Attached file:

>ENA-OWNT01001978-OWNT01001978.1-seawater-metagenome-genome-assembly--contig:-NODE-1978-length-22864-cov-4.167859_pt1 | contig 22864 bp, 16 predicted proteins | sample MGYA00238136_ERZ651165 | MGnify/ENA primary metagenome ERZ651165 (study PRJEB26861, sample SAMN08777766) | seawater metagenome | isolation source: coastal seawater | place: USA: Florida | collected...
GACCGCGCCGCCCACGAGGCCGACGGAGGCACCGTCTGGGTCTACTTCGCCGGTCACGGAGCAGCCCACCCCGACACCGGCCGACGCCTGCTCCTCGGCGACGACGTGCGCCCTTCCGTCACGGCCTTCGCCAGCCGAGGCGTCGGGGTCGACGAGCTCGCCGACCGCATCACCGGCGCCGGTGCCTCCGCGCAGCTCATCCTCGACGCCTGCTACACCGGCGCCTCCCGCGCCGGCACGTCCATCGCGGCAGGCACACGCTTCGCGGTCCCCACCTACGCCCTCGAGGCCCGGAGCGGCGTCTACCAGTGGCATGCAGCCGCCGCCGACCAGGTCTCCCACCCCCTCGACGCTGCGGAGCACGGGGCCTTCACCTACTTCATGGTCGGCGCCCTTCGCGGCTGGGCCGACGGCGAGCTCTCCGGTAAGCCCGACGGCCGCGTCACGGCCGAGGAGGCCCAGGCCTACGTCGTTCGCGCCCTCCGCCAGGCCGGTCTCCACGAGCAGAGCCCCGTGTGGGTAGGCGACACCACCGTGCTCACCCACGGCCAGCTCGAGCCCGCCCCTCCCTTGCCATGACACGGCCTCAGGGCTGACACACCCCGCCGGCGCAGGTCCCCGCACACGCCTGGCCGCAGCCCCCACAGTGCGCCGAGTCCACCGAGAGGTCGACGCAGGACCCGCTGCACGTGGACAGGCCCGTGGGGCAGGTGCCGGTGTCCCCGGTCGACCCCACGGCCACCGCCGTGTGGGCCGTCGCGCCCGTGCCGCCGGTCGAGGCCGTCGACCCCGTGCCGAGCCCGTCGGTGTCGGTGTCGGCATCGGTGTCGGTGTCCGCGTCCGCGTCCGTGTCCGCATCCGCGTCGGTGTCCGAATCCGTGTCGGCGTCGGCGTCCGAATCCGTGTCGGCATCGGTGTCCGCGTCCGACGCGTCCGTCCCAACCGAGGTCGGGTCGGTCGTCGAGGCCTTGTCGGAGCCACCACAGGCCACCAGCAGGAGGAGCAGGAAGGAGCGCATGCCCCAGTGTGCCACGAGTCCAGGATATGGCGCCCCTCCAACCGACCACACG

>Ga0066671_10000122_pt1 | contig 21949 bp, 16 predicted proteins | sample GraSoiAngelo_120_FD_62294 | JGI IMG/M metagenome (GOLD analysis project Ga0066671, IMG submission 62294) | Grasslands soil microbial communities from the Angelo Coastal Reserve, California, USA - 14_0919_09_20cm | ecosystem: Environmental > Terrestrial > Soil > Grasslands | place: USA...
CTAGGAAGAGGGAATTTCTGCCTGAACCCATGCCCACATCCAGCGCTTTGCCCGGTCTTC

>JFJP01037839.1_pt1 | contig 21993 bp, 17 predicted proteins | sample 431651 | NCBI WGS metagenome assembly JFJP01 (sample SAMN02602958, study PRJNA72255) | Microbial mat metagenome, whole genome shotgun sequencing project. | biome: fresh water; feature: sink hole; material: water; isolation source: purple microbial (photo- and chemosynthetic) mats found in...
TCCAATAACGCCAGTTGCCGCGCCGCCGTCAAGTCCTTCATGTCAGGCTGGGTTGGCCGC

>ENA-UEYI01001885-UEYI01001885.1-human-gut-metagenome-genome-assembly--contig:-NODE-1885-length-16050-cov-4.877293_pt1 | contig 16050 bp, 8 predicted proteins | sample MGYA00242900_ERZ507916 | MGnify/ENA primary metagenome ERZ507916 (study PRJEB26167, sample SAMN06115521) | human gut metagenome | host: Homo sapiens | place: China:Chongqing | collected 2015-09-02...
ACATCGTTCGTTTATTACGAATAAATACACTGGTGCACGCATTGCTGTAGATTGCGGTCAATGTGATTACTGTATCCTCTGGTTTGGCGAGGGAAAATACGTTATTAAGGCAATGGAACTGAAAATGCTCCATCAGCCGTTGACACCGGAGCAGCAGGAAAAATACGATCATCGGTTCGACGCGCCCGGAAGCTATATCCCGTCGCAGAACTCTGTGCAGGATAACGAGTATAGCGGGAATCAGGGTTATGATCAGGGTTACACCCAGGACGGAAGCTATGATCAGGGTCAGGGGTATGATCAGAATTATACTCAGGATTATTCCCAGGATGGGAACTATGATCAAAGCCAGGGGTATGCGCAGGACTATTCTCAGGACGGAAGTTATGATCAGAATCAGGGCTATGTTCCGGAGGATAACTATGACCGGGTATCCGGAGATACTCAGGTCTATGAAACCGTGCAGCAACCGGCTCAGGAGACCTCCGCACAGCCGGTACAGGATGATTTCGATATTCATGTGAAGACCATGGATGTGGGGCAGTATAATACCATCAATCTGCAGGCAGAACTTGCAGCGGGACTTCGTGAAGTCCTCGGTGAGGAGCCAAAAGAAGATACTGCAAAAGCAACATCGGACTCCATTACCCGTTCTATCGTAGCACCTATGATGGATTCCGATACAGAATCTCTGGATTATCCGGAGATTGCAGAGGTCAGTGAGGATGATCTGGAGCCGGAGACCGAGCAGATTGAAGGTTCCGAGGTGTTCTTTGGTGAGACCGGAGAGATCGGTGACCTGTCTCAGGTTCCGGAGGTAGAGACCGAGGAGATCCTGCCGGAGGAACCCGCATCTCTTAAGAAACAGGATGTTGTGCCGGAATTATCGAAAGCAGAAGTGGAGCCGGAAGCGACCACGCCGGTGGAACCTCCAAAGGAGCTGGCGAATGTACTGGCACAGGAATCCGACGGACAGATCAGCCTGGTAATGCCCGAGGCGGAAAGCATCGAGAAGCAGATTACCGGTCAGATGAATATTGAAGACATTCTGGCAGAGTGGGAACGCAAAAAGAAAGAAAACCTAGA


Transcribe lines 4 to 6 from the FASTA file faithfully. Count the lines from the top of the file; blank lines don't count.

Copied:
CTAGGAAGAGGGAATTTCTGCCTGAACCCATGCCCACATCCAGCGCTTTGCCCGGTCTTC

>JFJP01037839.1_pt1 | contig 21993 bp, 17 predicted proteins | sample 431651 | NCBI WGS metagenome assembly JFJP01 (sample SAMN02602958, study PRJNA72255) | Microbial mat metagenome, whole genome shotgun sequencing project. | biome: fresh water; feature: sink hole; material: water; isolation source: purple microbial (photo- and chemosynthetic) mats found in...
TCCAATAACGCCAGTTGCCGCGCCGCCGTCAAGTCCTTCATGTCAGGCTGGGTTGGCCGC